Turkey and the Netherlands have voiced their joint resolve to mend battered ties as the foreign ministers of the two countries said yesterday that the sides are eager to turn a new page in relations.
Speaking at a joint press conference with his Dutch counterpart Stef Blok, Foreign Minister Mevlüt Çavuşoğlu said yesterday that "we want to improve our ties with the Netherlands focusing on a positive agenda," and added that the meeting with his counterpart was candid and constructive.
Çavuşoğlu highlighted that in order to make up for the two years of strained ties, the two sides will step up their efforts to improve relations. He added that he would like to visit the Netherlands in the upcoming period as well.
Stressing the deep-rooted ties between Turkey and the Netherlands, Blok stated that relations have been continuing for 400 years. He underlined that he welcomed the recent positive ties such as the appointment of ambassadors.
On July 20, Turkey and the Netherlands decided to restore ties which were strained for more than a year. Following the meeting of Çavuşoğlu and Blok on Aug. 31 as part of the Gymnich meeting in Vienna, the two ministers highlighted that the countries would accelerate efforts for reconciliation. Accordingly, the sides appointed their respective ambassadors in September. Şaban Dişli, a former Justice and Development Party (AK Party) deputy, became Turkey's new ambassador to The Hague, while the Netherlands appointed Marjanne de Kwaasteniet as the ambassador to Turkey. Kwaasteniet was serving as the Netherlands' permanent representative to NATO.
The relations between Turkey and the Netherlands went into a tailspin after Çavuşoğlu was barred from entering the country and former Family and Social Policies Minister Fatma Betül Sayan Kaya, who had arrived from Germany, was barred from entering the Turkish consulate in Rotterdam and was deported after a brawl with the Dutch police.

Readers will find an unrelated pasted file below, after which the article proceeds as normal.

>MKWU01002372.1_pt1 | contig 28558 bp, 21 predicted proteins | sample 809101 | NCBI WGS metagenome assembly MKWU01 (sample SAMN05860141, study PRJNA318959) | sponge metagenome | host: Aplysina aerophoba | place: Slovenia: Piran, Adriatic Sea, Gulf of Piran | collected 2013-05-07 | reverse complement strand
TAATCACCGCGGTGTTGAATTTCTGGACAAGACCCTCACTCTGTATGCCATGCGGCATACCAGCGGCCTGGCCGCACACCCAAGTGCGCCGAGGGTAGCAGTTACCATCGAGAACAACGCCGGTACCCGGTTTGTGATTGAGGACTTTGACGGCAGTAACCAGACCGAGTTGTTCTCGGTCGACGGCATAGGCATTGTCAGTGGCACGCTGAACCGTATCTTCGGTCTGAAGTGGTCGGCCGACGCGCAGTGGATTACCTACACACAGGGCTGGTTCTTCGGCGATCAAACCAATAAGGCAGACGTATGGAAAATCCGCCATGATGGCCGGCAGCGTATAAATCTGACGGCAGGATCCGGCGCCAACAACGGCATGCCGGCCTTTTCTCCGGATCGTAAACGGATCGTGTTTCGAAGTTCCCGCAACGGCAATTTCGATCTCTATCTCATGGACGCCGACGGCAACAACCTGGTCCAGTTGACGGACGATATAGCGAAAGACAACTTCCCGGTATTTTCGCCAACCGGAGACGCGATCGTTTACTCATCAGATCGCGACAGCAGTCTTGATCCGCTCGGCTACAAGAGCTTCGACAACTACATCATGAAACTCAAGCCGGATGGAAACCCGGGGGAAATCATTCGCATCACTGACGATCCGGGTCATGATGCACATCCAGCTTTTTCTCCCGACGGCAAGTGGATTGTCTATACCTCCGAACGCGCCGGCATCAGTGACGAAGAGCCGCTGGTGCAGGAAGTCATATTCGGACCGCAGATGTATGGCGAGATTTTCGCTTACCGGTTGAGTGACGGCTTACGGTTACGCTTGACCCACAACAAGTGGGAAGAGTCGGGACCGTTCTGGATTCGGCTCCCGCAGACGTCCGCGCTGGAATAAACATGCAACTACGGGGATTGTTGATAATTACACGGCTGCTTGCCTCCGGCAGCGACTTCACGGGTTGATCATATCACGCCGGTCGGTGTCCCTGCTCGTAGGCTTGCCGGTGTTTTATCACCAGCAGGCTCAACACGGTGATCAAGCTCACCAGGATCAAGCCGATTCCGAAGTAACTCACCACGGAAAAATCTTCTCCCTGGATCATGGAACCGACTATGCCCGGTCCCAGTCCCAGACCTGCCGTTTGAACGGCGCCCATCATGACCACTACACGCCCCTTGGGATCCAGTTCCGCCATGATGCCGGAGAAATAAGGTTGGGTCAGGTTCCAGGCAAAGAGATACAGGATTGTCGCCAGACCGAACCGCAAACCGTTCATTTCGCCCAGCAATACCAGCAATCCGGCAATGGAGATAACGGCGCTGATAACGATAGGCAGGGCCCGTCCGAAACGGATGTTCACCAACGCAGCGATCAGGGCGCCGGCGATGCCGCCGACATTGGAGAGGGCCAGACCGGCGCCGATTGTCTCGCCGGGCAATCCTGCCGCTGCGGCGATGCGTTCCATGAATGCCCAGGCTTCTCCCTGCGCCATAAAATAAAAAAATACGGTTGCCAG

The incident occurred shortly before the Dutch general elections on March 15, 2017, and the Turkish constitutional reform and presidential system referendum on April 16, 2017.
Turkey withdrew its ambassador to The Hague after the incident, while Dutch Ambassador Cornelis Van Rij, was recalled to the Netherlands for consultations, after Ankara asked him not to return for a while, was not allowed back into Turkey. The Dutch Foreign Ministry finally withdrew the envoy in February.
The recent joint resolve to get political ties back on track have been welcomed by many and considered as a significant step which might also boost Ankara's ties with the European Union. Commenting on the issue, Çavuşoğlu stated that the refugee deal between Turkey and the EU was signed during the term presidency of the Netherlands, back in 2016.
"There have been ongoing joint efforts about visa liberalization and customs union with the EU and the support of the Netherlands is significant," Çavuşoğlu also said.
He underscored that Turkey is resolute in improving ties with the EU and he added that "the EU is also presenting same stance." Turkish-Dutch ties date back to 17th century. The diplomatic relations were formed when the first Dutch envoy, Cornelis Haga, was assigned to the Ottoman Empire and arrived in Istanbul in 1612. The first permanent envoy of the Ottoman Empire was Yahya Karaca Pasha, who assumed his duty as the Turkish Ambassador at The Hague in 1859.
'Turkey played key role in Idlib'
As Turkey and Russia reached an agreement last month to preserve the de-escalation zone and establish a demilitarized zone in Syria's Idlib, where nearly 3 million civilians live, the deal was internationally welcomed as it was considered to have prevented a humanitarian disaster. Regarding the developments in Idlib, Blok said "Turkey has played a significant and key role." He added that he congratulates Turkey for its success in preventing the crisis. The Dutch envoy also underlined that Turkey's efforts for the Syrian refugees needs to be appreciated.
On Sept. 17, President Recep Tayyip Erdoğan and Russian President Vladimir Putin agreed one the disarmament zone in Idlib.
Located near the Turkish border, Idlib is home to more than 3 million Syrians, many of whom are internally displaced people running away from the Bashar Assad regime.
Two sides willing to boost economic ties
In relation to the economic ties between the two countries, Çavuşoğlu pointed out that in the upcoming period he expects enhancing of economic relations.
He also said that the Netherlands is the number one direct investor in Turkey and added that the Foreign Economic Relations Board (DEİK) has agreed with the officials from the Dutch side to hold a meeting in the upcoming period.
Highlighting that Turkey has potential for reaching momentum, Blok said, "I know that there are people in the Netherlands who would like to make investments. We would like to improve our economic ties by using a joint economic commission."
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